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Ontario Tech acknowledges the lands and people of the Mississaugas of Scugog Island First Nation.

We are thankful to be welcome on these lands in friendship. The lands we are situated on are covered by the Williams Treaties and are the traditional territory of the Mississaugas, a branch of the greater Anishinaabeg Nation, including Algonquin, Ojibway, Odawa and Pottawatomi. These lands remain home to many Indigenous nations and peoples.

We acknowledge this land out of respect for the Indigenous nations who have cared for Turtle Island, also called North America, from before the arrival of settler peoples until this day. Most importantly, we acknowledge that the history of these lands has been tainted by poor treatment and a lack of friendship with the First Nations who call them home.

This history is something we are all affected by because we are all treaty people in Canada. We all have a shared history to reflect on, and each of us is affected by this history in different ways. Our past defines our present, but if we move forward as friends and allies, then it does not have to define our future.

Learn more about Indigenous Education and Cultural Services

This is a picture of Sheila Jennings, Academic Associate, with the Faculty of Social Science and Humanities at Ontario Tech University.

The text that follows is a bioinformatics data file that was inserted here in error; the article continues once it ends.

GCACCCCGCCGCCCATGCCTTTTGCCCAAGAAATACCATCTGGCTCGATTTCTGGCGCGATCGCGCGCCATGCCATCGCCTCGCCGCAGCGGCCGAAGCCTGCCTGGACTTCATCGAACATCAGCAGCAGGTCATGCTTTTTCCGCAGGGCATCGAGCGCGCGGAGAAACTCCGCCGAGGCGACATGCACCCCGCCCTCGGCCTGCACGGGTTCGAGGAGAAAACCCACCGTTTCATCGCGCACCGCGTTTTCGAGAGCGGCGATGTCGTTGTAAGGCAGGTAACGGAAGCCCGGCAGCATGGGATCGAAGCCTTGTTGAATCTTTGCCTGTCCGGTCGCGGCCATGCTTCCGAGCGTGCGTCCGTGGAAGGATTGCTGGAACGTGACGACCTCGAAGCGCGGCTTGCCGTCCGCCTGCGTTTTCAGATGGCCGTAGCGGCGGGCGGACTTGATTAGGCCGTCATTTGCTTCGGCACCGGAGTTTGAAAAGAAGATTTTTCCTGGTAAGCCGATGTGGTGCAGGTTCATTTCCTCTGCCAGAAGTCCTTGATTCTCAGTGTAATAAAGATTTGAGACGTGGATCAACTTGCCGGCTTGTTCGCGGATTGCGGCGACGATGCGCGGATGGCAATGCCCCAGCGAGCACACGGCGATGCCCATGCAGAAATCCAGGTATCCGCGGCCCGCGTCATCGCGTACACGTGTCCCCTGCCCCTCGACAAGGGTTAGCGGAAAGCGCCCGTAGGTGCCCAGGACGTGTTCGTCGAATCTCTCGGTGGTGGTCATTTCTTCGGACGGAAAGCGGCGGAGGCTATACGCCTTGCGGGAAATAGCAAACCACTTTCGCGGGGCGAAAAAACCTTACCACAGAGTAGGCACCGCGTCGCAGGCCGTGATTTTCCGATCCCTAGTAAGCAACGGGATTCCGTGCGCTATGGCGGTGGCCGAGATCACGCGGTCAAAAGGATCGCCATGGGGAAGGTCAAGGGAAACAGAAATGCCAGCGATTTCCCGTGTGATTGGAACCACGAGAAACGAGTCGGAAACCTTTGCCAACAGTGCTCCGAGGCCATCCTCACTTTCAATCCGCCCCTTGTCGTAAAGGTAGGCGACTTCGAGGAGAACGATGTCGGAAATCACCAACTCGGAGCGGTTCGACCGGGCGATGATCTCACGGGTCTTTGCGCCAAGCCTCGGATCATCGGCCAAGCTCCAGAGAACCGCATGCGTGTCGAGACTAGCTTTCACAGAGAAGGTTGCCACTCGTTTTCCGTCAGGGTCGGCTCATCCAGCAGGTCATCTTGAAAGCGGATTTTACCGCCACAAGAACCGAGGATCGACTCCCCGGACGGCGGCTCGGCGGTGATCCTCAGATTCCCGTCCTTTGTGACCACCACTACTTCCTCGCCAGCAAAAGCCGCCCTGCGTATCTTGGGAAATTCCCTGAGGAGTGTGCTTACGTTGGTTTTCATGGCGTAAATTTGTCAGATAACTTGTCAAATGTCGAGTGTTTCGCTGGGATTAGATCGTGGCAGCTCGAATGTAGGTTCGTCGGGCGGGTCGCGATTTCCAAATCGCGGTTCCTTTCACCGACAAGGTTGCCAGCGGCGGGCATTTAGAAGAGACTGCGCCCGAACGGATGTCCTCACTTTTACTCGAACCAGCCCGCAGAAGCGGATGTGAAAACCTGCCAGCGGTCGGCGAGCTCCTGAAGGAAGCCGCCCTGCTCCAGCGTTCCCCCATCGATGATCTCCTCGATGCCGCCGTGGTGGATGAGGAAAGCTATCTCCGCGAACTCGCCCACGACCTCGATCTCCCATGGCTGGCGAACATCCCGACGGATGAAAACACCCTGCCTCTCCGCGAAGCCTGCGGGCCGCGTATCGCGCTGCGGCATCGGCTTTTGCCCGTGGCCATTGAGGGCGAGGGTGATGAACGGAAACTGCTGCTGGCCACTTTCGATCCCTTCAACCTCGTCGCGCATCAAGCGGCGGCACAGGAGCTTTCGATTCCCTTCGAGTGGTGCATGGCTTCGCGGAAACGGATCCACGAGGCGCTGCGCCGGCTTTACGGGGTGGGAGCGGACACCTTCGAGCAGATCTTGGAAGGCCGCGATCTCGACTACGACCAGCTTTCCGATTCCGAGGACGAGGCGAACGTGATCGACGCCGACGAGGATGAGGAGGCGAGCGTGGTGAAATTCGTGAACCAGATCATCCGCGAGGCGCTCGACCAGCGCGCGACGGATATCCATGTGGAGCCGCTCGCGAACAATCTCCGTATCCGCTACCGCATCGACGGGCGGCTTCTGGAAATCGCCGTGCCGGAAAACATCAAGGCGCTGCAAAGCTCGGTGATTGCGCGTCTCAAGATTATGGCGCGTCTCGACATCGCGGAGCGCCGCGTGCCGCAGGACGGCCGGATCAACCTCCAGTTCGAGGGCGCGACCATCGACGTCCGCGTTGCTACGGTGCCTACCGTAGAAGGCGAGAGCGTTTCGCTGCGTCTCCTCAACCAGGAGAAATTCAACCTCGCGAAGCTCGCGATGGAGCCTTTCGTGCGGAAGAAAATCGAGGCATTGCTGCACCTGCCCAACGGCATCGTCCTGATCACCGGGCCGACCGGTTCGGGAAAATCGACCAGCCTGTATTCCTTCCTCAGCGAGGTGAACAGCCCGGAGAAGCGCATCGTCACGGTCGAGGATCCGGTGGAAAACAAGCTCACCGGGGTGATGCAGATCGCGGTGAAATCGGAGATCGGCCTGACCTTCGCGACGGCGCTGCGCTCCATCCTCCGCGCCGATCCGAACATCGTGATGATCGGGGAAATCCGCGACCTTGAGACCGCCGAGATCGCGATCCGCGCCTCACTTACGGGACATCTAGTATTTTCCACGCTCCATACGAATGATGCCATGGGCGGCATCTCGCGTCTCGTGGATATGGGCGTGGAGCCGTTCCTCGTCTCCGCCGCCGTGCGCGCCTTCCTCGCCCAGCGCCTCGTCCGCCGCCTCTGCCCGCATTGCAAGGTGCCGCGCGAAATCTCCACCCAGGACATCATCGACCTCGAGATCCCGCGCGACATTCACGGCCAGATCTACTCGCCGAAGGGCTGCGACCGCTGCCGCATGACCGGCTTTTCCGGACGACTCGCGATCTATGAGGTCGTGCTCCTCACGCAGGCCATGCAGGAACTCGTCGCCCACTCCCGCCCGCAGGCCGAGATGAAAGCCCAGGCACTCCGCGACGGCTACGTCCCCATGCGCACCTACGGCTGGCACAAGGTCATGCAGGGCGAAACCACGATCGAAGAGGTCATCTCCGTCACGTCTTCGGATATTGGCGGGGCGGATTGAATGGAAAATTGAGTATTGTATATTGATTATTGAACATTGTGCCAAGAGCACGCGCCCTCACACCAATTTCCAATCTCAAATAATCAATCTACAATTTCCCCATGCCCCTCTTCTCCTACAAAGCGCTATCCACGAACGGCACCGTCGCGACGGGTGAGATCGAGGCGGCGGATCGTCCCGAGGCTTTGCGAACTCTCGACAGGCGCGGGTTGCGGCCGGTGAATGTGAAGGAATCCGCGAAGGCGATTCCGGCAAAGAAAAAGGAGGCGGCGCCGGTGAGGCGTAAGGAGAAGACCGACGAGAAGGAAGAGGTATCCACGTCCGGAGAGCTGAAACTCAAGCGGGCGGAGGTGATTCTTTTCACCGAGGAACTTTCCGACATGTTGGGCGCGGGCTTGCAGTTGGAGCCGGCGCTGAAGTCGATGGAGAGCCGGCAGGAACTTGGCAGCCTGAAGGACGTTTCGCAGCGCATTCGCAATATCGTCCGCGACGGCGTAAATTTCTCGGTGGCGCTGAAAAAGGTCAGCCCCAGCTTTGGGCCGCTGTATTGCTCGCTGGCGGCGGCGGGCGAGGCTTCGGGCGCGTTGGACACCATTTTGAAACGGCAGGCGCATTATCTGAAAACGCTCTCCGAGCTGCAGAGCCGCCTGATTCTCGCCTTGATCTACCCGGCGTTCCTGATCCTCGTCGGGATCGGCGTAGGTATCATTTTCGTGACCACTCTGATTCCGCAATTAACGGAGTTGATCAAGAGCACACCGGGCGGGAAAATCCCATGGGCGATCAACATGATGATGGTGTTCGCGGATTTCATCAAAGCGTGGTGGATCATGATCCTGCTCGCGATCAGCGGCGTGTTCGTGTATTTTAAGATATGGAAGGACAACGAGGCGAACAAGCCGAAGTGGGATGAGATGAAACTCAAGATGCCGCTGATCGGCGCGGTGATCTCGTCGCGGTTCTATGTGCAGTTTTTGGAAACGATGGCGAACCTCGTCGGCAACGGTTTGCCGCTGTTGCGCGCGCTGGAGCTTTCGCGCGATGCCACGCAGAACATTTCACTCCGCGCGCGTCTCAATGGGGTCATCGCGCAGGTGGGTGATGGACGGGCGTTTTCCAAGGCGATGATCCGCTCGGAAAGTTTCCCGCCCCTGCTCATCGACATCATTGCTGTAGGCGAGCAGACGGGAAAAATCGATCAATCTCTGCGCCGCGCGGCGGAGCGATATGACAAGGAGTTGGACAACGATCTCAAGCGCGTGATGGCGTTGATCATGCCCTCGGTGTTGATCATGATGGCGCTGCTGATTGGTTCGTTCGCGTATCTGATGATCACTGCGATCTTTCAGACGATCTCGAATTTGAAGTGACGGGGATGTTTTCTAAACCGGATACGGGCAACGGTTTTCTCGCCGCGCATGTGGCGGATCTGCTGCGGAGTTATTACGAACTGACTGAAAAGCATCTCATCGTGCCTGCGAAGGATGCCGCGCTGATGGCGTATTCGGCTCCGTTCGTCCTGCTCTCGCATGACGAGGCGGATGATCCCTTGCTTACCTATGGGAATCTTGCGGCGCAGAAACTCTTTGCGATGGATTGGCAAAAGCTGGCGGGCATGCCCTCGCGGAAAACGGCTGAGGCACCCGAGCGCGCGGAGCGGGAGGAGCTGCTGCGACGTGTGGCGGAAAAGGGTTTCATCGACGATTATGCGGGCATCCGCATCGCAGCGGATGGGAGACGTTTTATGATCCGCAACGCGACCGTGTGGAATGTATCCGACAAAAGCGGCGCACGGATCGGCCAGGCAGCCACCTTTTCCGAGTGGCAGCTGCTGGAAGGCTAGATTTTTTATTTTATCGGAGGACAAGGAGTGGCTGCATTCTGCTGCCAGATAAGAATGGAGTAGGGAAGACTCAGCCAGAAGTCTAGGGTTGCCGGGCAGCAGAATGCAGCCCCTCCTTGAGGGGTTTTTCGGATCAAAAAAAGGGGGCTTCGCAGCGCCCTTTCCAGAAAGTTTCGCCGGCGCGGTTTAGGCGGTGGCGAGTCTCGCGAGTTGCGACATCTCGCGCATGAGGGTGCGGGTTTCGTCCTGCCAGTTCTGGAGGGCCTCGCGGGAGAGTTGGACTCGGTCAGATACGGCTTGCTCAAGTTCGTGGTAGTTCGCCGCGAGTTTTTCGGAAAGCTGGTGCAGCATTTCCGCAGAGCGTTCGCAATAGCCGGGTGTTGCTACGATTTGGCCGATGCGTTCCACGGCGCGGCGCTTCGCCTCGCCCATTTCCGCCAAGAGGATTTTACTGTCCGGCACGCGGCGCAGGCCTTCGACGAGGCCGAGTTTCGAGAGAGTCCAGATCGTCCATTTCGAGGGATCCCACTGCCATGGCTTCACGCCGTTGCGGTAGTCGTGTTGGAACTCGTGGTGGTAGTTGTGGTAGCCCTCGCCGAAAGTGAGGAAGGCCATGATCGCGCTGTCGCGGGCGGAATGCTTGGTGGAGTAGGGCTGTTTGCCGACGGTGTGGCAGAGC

Sheila Jennings
PhD

Academic Associate

Legal Studies

Faculty of Social Science and Humanities

Contact information

Bordessa Hall - Room NA
Downtown Oshawa
55 Bond Street East
Oshawa, ON

905.721.8668 ext. 5359

sheila.jennings@ontariotechu.ca


Background

Dr. Sheila Jennings earned her doctoral degree in law at Osgoode Hall Law School. Her research provided a litigation-based analysis of the legal barriers that mothers with severely disabled children face while attempting to realize their rights to support. In her project she presented a Canadian Charter of Rights and Freedoms argument as having the potential to address these barriers. Sheila was the recipient of the Mary McEwan Memorial Award for feminist scholarship for her research. In addition to teaching in the Faculty of Social Science and Humanities at Ontario Tech University, she is interested in harm reduction and critical drug studies and advocates publicly through a national organization for the rights of individuals impacted in the overdose crisis. In this regard she guest-lectures at universities and colleges, having spoken at the invitation of University of Toronto Faculty of Law’s Mary and Philip Seeman Health Law, Ethics and Policy Series on the opioid crisis. She has previously practiced family law and mediation and has published in the area of family law, family mediation and disability.

Education

  • BA, African Studies McGill University 1987
  • LL.B. University of Windsor 1991
  • JD University of Detroit Mercy 1991
  • MA, Critical Disability Studies York University 2010
  • PhD, Osgoode Hall Law School York University 2019

Courses taught

  • Legal Research Methods
  • Gender, Sexuality and the Law
  • Private Law
  • Family Law
  • Canadian Human Rights Law
  • Family Mediation
  • Advanced Topics in Legal Studies: Children's Rights